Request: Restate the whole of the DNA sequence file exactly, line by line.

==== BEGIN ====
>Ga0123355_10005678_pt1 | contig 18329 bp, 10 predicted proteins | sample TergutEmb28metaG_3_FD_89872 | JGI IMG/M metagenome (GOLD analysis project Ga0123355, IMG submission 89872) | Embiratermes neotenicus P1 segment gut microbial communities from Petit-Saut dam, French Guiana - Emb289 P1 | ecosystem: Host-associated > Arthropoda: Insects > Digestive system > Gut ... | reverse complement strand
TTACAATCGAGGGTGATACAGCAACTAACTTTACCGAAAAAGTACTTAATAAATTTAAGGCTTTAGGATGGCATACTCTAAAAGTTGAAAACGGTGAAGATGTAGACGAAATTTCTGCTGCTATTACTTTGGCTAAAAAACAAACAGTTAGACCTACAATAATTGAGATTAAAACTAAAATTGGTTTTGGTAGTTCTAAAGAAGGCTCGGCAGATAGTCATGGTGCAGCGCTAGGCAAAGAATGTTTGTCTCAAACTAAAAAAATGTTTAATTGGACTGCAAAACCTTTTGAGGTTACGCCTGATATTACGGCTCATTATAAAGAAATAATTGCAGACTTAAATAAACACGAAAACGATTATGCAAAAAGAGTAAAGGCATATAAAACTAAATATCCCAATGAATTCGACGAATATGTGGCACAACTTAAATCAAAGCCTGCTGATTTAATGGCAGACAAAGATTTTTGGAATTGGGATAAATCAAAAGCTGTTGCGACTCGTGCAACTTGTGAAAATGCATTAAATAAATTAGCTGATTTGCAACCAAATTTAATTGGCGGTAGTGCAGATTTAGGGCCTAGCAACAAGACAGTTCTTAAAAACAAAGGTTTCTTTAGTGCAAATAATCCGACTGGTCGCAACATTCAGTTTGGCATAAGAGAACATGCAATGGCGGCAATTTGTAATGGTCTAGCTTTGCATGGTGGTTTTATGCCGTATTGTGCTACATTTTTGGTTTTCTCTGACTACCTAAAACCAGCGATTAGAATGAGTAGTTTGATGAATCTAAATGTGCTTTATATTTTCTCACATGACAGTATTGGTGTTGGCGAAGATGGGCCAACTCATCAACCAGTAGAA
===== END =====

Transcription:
>Ga0123355_10005678_pt1 | contig 18329 bp, 10 predicted proteins | sample TergutEmb28metaG_3_FD_89872 | JGI IMG/M metagenome (GOLD analysis project Ga0123355, IMG submission 89872) | Embiratermes neotenicus P1 segment gut microbial communities from Petit-Saut dam, French Guiana - Emb289 P1 | ecosystem: Host-associated > Arthropoda: Insects > Digestive system > Gut ... | reverse complement strand
TTACAATCGAGGGTGATACAGCAACTAACTTTACCGAAAAAGTACTTAATAAATTTAAGGCTTTAGGATGGCATACTCTAAAAGTTGAAAACGGTGAAGATGTAGACGAAATTTCTGCTGCTATTACTTTGGCTAAAAAACAAACAGTTAGACCTACAATAATTGAGATTAAAACTAAAATTGGTTTTGGTAGTTCTAAAGAAGGCTCGGCAGATAGTCATGGTGCAGCGCTAGGCAAAGAATGTTTGTCTCAAACTAAAAAAATGTTTAATTGGACTGCAAAACCTTTTGAGGTTACGCCTGATATTACGGCTCATTATAAAGAAATAATTGCAGACTTAAATAAACACGAAAACGATTATGCAAAAAGAGTAAAGGCATATAAAACTAAATATCCCAATGAATTCGACGAATATGTGGCACAACTTAAATCAAAGCCTGCTGATTTAATGGCAGACAAAGATTTTTGGAATTGGGATAAATCAAAAGCTGTTGCGACTCGTGCAACTTGTGAAAATGCATTAAATAAATTAGCTGATTTGCAACCAAATTTAATTGGCGGTAGTGCAGATTTAGGGCCTAGCAACAAGACAGTTCTTAAAAACAAAGGTTTCTTTAGTGCAAATAATCCGACTGGTCGCAACATTCAGTTTGGCATAAGAGAACATGCAATGGCGGCAATTTGTAATGGTCTAGCTTTGCATGGTGGTTTTATGCCGTATTGTGCTACATTTTTGGTTTTCTCTGACTACCTAAAACCAGCGATTAGAATGAGTAGTTTGATGAATCTAAATGTGCTTTATATTTTCTCACATGACAGTATTGGTGTTGGCGAAGATGGGCCAACTCATCAACCAGTAGAA